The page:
In This Article
- The Orthopaedic Department of Massachusetts General Hospital leads the innovative use of probabilities and prediction models to improve decision-making to help patients understand the risks and outcomes of spine surgeries
- People mistakenly fear that the rise of ML (machine learning) and AI (artificial intelligence) will supplant the physician-patient relationship. Research suggests otherwise
- Decision-making is the basis of optimal clinical and surgical outcomes, and ML, AI-based tools are a potentially valuable adjunct to help guide decisions
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In the traditional clinical consult, a physician makes decisions based on an understanding of probability—and in particular, the probability that she or he can improve the patient's outcome.
However, despite the most sophisticated command of probabilities, cognitive science research shows that people are prone to making decisions based on faulty information or assumptions.
"Most human decisions are based on ideas that are frankly wrong," says Joseph H. Schwab, MD, chief of the Orthopaedic Spine Center at Massachusetts General Hospital, and co-director of the Stephan L. Harris Center for Chordoma Care. Factors such as memory, cognitive bias, limited experience and emotional filtering can influence a person's decisions.
"Yet decision-making is the foundation of medicine," Dr. Schwab says. He and colleagues are at the forefront of developing machine learning (ML) algorithms to help patients understand the risks and outcomes of their surgeries, and to mitigate inborn human biases in decision making.
Probability Modeling for Surgical Outcomes
In the last five years, the rise of ML and its advanced mathematics that drive artificial intelligence (AI) have accelerated dramatically. The confluence of these trends with the development of graphic processing unit (GPU) computer chips from the gaming industry means computers can now parallel process large amounts of data at speeds never before possible.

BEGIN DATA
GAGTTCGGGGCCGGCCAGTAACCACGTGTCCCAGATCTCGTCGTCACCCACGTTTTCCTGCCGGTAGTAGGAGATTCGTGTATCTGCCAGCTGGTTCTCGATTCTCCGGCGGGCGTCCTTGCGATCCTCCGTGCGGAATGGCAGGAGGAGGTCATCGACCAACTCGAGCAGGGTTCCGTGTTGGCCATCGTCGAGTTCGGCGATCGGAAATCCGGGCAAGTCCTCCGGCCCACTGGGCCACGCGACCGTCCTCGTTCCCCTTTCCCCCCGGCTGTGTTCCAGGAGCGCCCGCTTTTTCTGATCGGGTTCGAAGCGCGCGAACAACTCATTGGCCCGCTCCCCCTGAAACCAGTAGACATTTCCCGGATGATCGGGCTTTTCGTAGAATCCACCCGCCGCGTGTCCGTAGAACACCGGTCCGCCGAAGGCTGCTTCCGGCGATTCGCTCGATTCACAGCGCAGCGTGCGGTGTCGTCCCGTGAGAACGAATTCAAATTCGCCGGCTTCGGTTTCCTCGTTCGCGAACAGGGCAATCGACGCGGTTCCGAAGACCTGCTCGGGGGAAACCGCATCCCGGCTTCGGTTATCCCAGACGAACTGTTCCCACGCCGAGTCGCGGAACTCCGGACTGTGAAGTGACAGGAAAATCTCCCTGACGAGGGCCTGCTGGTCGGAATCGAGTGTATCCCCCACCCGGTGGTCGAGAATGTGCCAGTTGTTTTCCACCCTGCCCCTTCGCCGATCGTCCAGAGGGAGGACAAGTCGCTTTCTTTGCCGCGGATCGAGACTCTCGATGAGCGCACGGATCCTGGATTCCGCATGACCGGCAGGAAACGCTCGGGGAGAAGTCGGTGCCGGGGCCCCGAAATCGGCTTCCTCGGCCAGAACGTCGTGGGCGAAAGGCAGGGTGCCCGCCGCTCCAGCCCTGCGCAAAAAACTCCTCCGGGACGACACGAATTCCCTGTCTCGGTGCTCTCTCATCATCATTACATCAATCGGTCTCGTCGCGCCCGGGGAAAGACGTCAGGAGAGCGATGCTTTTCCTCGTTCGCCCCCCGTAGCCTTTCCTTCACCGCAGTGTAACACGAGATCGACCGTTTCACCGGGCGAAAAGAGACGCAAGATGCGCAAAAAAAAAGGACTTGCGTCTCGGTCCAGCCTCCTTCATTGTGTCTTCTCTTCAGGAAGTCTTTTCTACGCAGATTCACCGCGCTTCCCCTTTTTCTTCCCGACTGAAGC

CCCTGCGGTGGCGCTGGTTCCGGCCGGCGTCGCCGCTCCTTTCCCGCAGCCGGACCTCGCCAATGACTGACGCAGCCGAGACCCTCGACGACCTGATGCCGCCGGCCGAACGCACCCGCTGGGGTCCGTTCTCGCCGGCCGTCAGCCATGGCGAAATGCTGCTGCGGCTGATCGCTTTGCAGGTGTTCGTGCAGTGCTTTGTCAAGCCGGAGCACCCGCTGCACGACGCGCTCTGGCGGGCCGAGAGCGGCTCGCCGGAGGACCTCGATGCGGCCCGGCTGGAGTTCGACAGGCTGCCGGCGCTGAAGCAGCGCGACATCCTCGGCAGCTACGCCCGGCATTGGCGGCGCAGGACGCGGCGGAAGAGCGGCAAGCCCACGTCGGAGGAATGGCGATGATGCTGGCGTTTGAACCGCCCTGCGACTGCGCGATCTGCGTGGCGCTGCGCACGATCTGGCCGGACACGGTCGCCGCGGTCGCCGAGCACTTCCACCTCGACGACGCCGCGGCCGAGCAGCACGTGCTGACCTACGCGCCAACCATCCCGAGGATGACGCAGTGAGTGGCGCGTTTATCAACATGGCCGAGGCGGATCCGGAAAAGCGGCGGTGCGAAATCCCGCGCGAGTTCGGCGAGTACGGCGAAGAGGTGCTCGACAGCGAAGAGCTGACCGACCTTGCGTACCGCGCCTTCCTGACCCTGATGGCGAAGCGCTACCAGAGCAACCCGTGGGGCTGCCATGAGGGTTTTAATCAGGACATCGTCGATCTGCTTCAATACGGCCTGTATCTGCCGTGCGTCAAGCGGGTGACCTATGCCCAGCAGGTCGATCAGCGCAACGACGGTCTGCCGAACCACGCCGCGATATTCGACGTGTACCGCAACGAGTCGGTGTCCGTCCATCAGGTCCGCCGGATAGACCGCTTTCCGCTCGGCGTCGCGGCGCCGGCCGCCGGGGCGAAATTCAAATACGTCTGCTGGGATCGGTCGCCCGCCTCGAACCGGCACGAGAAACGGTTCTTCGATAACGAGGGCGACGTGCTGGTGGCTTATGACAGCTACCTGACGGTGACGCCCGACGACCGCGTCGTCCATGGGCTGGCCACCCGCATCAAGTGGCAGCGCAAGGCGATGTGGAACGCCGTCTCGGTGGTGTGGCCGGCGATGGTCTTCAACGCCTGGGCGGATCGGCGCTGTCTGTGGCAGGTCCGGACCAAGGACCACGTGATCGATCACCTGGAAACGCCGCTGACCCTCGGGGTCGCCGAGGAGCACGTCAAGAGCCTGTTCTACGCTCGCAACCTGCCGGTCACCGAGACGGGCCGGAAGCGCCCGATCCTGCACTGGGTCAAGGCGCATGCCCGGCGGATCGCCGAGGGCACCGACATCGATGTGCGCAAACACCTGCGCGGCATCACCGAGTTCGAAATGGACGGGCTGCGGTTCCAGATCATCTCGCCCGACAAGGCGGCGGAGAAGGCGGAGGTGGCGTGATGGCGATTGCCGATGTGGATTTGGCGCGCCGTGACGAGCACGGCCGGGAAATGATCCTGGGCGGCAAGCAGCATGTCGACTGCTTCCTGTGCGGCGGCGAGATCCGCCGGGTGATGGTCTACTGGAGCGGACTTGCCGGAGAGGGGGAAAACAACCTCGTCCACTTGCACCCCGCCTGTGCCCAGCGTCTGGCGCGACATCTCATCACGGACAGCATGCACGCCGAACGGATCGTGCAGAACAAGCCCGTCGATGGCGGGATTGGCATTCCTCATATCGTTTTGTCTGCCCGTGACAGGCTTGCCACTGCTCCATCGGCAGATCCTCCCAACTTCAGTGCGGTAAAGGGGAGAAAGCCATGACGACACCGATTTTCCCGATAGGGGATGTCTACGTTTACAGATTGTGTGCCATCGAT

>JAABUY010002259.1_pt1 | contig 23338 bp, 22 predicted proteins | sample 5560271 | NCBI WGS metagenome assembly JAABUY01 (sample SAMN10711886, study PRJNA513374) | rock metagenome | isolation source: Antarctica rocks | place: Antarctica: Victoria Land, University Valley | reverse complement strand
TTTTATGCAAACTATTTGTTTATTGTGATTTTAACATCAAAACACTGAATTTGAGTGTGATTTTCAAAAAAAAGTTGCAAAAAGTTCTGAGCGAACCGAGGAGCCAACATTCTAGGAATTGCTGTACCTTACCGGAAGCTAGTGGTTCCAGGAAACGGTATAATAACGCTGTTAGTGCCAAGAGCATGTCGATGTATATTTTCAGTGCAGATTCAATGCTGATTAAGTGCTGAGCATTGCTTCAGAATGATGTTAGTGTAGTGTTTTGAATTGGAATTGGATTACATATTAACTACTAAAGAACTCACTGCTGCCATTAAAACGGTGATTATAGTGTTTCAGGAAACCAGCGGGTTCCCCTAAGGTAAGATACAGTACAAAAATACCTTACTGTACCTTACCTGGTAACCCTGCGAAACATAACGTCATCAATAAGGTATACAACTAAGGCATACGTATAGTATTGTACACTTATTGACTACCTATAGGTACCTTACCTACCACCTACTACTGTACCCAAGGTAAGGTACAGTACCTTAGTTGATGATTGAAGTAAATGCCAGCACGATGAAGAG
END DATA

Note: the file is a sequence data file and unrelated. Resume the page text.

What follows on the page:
Dr. Schwab and his team have used this technology to develop a probability model of surgery outcomes to inform treatment choices, and are developing another model to assess the probability that patients will experience complications. The models are relatively broad, with some used to predict which factors are associated with long-term opiate usage after surgery, to others that predict which patients are most likely to have a major complication after surgery.
“The models are developed by comparing several different machine learning algorithms,” says Dr. Schwab. “We compare the ability of the algorithms to discern differences between two groups, and then we compare the accuracy of the models over a range. We select the best algorithm for each case on an individual basis.”
While Dr. Schwab and his team have used nationally available data to design algorithms, they prefer to use the extremely large spine database that includes 15,000 patients belonging to Mass General and affiliated hospitals through Partners HealthCare. It includes many more parameters than the national databases, such as those from Medicare and the National Surgery Quality Improvement Program (NSQIP) collection of inpatient data.
The Partners data provides the level of granularity missing in the government resources, and can help predict such practical outcomes as identifying which patients should go to a skilled nursing facility and the probability of the risk for complications.
“The real benefit of using our data is that it provides the ability to follow patients longitudinally. It is not limited by pre-selected data points, such as the ones in national databases,” says Dr. Schwab. He also points out that the Partners data can be linked to genetic data via the biobank. Patient-reported outcomes measures (PROMS) are soon to be available for research efforts.